Applied Behavior Analysis (ABA) is a science focused on understanding the relations between behavior and the environment to bring about meaningful and socially important changes. Behavior refers to a wide range of skills and actions and essentially consists of anything a person says or does. For example, behavior could be playing at the park, asking for a cookie, making a choice between which book to read, brushing teeth, and a wide range of other actions. Treatments based on ABA focus on teaching individuals the skills necessary to be as independent as possible in their home, school, and community. Assessments and treatment are developed based on the principles of learning theory and available research, and each is modified to meet the specific needs of each individual. For all assessments and treatments observable behavior is measured through direct observation, and data are collected to evaluate the effectiveness of the procedures and to track the individual’s progress. ABA methods have been used to teach a wide range of skills to individuals with and without developmental disabilities. These skills include, but are not limited to, communication, play, academics, social, motor, and self-help skills. In addition, ABA interventions have been demonstrated to be effective in decreasing inappropriate or harmful behavior, such as self-injury, aggression, property destruction, feeding problems, etc. In fact, in 1999 a report on mental health prepared by the Surgeon General of the United States stated, “Thirty years of research demonstrated the efficacy of applied behavioral methods in reducing inappropriate behavior and in increasing communication, learning, and appropriate social behavior.”
For more information on the science of applied behavior analysis and its clinical applications, and to visit the websites of some international and local organizations, view Resources.
The Behavioral Psychology Program at the Westchester Institute for Human Development (WIHD) provides a highly specialized service focused on providing behavioral assessment, consultation, and intervention services to individuals ages 2 through adult with intellectual and/or other developmental disabilities (including Autism Spectrum Disorder) using methods based on applied behavior analysis (ABA). Services are also provided to children who do not currently have a diagnosis, but display problem behaviors and/or skills deficits that are negatively impacting their daily functioning.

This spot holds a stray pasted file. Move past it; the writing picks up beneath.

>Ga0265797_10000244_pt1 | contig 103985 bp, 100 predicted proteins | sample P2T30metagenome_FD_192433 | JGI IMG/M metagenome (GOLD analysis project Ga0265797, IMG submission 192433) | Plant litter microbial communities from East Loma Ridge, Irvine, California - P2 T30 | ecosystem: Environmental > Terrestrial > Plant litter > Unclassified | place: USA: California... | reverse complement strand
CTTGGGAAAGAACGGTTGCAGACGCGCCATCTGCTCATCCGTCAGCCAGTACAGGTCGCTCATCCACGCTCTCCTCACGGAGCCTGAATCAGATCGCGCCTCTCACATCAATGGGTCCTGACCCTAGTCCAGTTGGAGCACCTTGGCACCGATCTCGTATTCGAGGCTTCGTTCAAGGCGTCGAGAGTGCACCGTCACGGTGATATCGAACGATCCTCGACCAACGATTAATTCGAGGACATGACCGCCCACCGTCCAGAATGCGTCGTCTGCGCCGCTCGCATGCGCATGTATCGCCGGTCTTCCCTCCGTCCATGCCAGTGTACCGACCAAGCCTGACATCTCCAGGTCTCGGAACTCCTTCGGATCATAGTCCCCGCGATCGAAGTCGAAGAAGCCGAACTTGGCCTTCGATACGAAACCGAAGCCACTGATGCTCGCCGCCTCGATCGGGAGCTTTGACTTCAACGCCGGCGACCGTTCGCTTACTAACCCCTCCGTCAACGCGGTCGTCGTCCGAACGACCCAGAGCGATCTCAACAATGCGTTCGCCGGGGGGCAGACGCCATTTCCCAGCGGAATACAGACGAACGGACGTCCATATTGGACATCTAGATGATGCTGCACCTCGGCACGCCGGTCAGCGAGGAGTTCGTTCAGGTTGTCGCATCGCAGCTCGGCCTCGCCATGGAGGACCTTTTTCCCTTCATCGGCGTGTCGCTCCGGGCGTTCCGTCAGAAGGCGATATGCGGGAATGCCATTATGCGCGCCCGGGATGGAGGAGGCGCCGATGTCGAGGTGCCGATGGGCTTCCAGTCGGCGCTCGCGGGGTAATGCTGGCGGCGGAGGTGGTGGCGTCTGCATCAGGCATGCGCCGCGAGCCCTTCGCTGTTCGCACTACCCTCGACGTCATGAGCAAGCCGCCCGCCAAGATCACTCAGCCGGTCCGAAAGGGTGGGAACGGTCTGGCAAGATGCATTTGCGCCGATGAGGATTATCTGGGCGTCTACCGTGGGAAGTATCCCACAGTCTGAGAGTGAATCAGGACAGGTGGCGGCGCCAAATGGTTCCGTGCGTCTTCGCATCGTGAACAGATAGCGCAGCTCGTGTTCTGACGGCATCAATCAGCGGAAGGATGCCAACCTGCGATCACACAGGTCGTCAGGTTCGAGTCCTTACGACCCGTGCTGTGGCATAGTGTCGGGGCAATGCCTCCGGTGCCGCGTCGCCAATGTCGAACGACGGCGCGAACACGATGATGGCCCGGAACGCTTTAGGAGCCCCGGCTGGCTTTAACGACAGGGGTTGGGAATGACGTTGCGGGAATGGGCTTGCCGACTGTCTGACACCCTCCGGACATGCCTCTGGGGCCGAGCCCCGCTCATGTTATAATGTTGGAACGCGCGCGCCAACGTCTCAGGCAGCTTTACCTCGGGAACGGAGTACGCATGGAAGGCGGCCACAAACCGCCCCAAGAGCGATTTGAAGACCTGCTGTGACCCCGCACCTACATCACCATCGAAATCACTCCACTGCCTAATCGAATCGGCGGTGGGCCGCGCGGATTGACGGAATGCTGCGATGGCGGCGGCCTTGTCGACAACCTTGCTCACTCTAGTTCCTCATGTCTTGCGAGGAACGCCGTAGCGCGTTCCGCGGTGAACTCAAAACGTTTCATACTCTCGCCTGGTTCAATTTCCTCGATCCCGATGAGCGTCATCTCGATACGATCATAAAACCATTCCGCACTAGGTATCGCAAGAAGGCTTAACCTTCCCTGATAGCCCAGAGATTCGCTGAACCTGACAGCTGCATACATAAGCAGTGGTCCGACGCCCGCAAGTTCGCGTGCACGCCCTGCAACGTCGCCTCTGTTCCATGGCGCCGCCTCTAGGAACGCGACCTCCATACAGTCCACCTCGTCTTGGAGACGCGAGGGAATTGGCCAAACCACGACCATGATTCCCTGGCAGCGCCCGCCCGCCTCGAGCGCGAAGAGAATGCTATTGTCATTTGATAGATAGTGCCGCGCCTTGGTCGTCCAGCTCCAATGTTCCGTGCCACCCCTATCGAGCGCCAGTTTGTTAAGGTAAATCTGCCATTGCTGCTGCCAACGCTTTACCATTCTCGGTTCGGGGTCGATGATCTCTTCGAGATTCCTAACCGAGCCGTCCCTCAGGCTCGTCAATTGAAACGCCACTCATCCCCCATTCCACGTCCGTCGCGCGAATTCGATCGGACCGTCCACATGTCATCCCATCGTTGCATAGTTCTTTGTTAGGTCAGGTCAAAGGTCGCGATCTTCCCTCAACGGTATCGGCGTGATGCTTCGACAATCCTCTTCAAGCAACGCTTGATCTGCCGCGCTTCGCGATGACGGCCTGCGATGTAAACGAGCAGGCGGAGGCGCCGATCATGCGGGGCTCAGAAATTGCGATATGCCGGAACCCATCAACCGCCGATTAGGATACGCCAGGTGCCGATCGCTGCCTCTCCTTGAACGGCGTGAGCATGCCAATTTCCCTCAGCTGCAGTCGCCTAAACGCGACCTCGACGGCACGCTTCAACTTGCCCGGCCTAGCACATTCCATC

Some examples of the types of challenging behaviors addressed include:
- Aggression (Physical and Verbal)
- Self-Injurious Behavior
- Property Destruction
- Disruptive Behaviors
- Stereotypic Behaviors
- Ritualistic Behaviors
- Adaptive Skills Deficits
- Academic Skills Deficits
- Social Skills Deficits
- Communication Deficits
- Attention Deficits
- Eating Difficulties
- Sleep Difficulties
- Toileting Skills Difficulties
- Co-morbid Mood or Anxiety Difficulties
- Impulse Control Difficulties
- Obsessive-Compulsive Behaviors
- Selective Mutism
For treatment addressing behavior problems; functional behavior assessment(s) are conducted to identify the conditions under which the problem behaviors occur and the reasons they persist. These results guide the development of individualized behavioral interventions. For treatment addressing skills deficits; procedures are used to identify the area of need, identify effective teaching procedures, and develop an appropriate data collection system to measure change.
Some examples of the types of diagnoses we provide services to include:
- Autism Spectrum Disorder
- Intellectual Disabilities